Krishnaswami, S, Lal D, Somayajulu BLK, Weiss RF, Craig H.  1976.  Large-volume in situ filtration of deep Pacific waters: mineralogical and radioisotope studies. Earth and Planetary Science Letters. 32:420-429.   10.1016/0012-821x(76)90082-0   AbstractWebsite

The concentrations of CaCO3 and radioisotopes,234Th,230Th,239Pu,226Ra and210Pb have been measured in particles of >1.2 μm collected from ∼4000 liters of Pacific waters (33°N−33°S; 124°W−170°E) at depths 700–5500 m. The mean “ash” concentrations are found to be 5 μg/kg seawater, about 3–4 times lower than that in the surface waters. The particulate concentrations (dpm/kg seawater) of239Pu shows a peak at 700–1000 m, whereas the particulate concentration of230Th and210Pb which are produced in-situ in seawater increases with depth. These results provide an insight into certain aspects of particle dynamics relevant to modification of trace element composition of seawater due to particle transport and sedimentation flux. The salient features of the results are:(1) The mean settling velocity of particles are in the range of (0.3−2) × 10−3 cm/sec corresponding to a sedimentation rate of 0.1−0.6 cm/103 yr.(2) The rate constant for the adsorption of Th on particles is deduced to be 8 × 10−8 sec−1 assuming a first-order scavenging model.

Weiss, RF, Craig H.  1976.  Production of atmospheric nitrous oxide by combustion. Geophysical Research Letters. 3:751-753.   10.1029/GL003i012p00751   AbstractWebsite

Measurements of N2O in the effluent gases from the burning of coal and fuel oil show that these are significant anthropogenic sources of atmospheric N2O. We estimate that the present global production of N2O from these sources is 1.6 Mtons N2O(N) per year and is increasing at a rate of ∼ 3.5% per year. Catalytic converters for the reduction of NO emissions also represent a major potential source of atmospheric N2O.

Chan, LH, Edmond JM, Stallard RF, Broecker WS, Chung YC, Weiss RF, Ku TL.  1976.  Radium and barium at Geosecs stations in Atlantic and Pacific. Earth and Planetary Science Letters. 32:258-267.   10.1016/0012-821x(76)90066-2   AbstractWebsite

Ra and Ba show a general linear correlation in the oceanic water column within the uncertainties of the data: the slope of the line is about 4.6 nanomoles (nmoles) Ra/mole Ba, the intercept being at about 4 nmoles Ba/kg. This demonstrates the usefulness of Ba as a “chemical analogue” of Ra. Box-model calculations indicate that the average deep-water excess of Ra over Ba should be about 10% relative to the surface. This is consistent with the observations outside the deep northeast Pacific. However, the uncertainties in the data are such that the regional variation in the primary input cannot be resolved. In the deep waters of the North Pacific there is in fact a large excess of Ra relative to Ba. The one detailed profile presently available (204) can be explained consistently by a simple vertical advection-diffusion model.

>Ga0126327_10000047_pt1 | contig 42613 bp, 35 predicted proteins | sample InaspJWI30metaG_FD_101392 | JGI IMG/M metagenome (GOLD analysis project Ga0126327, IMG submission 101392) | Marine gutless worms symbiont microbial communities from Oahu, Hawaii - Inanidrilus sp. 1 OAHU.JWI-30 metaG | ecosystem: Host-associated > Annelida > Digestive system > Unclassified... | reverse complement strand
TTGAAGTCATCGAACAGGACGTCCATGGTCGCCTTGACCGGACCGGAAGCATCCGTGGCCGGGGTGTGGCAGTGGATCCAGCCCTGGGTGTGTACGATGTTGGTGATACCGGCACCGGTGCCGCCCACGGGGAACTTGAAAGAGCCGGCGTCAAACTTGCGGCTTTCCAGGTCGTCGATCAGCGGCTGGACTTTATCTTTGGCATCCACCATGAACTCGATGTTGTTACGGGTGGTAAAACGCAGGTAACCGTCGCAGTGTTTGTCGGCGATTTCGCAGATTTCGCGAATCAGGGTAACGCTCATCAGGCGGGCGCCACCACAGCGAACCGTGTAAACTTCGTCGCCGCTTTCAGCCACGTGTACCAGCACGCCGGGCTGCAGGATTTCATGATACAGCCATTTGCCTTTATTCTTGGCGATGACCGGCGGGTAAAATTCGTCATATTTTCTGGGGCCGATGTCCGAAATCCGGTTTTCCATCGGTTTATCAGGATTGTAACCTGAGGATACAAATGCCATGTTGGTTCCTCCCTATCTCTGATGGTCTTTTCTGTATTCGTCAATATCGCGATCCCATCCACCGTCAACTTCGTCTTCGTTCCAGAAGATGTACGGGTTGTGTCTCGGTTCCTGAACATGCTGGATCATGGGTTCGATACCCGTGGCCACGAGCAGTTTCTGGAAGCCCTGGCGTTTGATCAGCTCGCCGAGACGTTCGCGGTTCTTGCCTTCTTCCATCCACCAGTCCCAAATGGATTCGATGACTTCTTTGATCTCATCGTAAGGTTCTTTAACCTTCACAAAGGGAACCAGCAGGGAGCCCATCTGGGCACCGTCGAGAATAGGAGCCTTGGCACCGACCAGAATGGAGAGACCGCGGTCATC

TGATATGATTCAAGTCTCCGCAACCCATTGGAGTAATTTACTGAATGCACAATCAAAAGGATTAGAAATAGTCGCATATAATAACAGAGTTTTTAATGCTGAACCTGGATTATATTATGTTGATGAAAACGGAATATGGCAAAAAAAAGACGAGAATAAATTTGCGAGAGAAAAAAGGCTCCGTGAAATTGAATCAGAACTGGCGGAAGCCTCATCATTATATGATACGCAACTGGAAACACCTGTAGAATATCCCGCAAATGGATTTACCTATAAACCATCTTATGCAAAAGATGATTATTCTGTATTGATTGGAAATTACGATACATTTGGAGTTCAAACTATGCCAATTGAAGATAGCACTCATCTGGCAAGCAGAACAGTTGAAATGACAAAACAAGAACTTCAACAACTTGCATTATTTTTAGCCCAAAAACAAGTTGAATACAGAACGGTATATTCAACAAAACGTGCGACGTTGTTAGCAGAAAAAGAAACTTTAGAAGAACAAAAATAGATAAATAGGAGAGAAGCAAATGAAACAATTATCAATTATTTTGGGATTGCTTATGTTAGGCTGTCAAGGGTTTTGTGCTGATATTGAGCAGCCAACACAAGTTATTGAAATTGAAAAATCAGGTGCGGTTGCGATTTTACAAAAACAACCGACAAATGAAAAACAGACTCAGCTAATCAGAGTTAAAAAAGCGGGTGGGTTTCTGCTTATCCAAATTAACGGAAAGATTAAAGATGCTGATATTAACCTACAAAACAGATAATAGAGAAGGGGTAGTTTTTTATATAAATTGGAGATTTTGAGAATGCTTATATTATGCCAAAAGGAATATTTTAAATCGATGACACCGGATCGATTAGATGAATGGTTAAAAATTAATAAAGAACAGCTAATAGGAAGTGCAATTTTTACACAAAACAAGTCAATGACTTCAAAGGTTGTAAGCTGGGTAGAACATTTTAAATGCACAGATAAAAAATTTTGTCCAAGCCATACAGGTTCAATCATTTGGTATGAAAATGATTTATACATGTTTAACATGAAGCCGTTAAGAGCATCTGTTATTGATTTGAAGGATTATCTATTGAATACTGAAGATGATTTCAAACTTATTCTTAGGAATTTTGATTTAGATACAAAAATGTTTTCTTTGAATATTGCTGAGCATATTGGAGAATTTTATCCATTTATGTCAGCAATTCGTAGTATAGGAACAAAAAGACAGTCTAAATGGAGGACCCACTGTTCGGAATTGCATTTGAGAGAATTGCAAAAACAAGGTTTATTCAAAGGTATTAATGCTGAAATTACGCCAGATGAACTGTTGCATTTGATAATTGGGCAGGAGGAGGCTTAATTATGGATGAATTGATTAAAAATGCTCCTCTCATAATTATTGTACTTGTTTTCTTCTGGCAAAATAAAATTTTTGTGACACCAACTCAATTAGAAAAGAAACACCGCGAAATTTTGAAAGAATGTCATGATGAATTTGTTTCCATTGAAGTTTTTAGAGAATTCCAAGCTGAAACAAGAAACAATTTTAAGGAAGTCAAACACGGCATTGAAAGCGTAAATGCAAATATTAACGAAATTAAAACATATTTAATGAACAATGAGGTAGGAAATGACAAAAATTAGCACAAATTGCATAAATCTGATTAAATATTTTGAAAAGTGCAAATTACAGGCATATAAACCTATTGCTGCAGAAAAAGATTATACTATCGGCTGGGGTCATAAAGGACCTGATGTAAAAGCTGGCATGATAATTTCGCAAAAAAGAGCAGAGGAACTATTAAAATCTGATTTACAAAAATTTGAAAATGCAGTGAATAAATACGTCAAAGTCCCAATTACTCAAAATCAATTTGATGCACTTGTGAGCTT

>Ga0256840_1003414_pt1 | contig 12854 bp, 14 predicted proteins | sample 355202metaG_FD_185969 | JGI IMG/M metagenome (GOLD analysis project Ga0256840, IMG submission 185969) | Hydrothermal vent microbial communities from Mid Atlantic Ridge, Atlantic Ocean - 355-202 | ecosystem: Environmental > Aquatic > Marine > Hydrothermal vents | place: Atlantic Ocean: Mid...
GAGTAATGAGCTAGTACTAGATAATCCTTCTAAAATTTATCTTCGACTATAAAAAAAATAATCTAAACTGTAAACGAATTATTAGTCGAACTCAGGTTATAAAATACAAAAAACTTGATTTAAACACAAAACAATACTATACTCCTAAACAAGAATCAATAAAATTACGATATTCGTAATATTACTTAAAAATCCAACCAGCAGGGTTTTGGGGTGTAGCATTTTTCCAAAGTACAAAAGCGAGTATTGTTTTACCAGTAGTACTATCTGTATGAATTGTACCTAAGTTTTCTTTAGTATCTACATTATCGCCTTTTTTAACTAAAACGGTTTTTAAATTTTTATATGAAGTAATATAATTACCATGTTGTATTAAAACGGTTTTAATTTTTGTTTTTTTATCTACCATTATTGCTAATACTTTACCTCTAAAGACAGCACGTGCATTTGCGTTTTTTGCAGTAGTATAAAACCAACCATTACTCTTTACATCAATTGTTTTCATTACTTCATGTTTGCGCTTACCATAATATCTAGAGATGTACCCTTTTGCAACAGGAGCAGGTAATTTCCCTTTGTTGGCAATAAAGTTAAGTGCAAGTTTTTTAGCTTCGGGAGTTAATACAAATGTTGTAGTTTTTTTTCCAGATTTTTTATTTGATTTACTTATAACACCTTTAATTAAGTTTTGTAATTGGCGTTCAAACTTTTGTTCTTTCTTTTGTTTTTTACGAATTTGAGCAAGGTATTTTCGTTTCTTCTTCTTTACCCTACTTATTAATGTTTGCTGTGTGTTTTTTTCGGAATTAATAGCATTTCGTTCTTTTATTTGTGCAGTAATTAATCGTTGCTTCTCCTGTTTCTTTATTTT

Weiss, RF.  1974.  Carbon dioxide in water and seawater: the solubility of a non-ideal gas. Marine Chemistry. 2:203-215.   10.1016/0304-4203(74)90015-2   Abstract

New measurements of the solubility of carbon dioxide in water and seawater confirm the accuracy of the measurements of Murray and Riley, as opposed to those of Li and Tsui. Corrections for non-ideal behavior in the gas phase and for dissociation in distilled water are required to calculate solubility coefficients from these sets of data. Equations for the solubilities of real gases are presented and discussed. Solubility coefficients for carbon dioxide in water and seawater are calculated for the data of Murray and Riley, and are fitted to equations in temperature and salinity of the form used previously to fit the solubilities of other gases.

Weiss, RF, Craig H.  1973.  Precise shipboard determination of dissolved nitrogen, oxygen, argon, and total inorganic carbon by gas chromatography. Deep-Sea Research. 20:291-303.   10.1016/0011-7471(73)90054-5   AbstractWebsite

A seagoing gas chromatographic system for the rapid and precise determination of dissolved gases in sea water is described. Separate instruments are employed for total inorganic carbon, and for nitrogen, oxygen, and argon analyses. Factors affecting the design, calibration, and shipboard operation of the system are discussed in detail. Results of intercomparisons with other analytical techniques confirm the accuracy of the gas chromatographic method. Profiles of ΣCO2, O2, and N2 measured aboard ship are presented and discussed.

Weiss, RF, Bucher P, Craig H, Oeschger H.  1972.  Compositional variations of gases in temperate glaciers. Earth and Planetary Science Letters. 16:178-&.   10.1016/0012-821x(72)90186-0   AbstractWebsite

Concentrations of N2, O2, Ar and CO2 in ice from the Aletsch Glacier in the Bernese Alps have been measured by gas chromatography. Newly formed ice at the head of the glacier contains N2, O2 and Ar in roughly atmospheric proportions, whereas the CO2 content is ∼ 50 times greater than in air. Samples from the terminus of the glacier are considerably lower in total gas content, and are depleted in Ar and O2 and enriched in N2 with respect to air. The CO2 of this gas is ∼ 100 times greater than in air. Model calculations show that the N2-O2-Ar relationships are explained by the removal of these gases in solution in meltwater. In the case of CO2, the results indicate that only a small fraction of the CO2 in the ice is present in bubbles, the remainder being distributed within the ice matrix. Adsorption of atmospheric CO2 probably plays a role in determining the concentrations and distribution of CO2 in glacier ice.

Kroopnic.P, Weiss RF, Craig H.  1972.  Total CO2,13C, and dissolved oxygen -18O at GEOSECS II in the North Atlantic. Earth and Planetary Science Letters. 16:103-110.   10.1016/0012-821x(72)90242-7   AbstractWebsite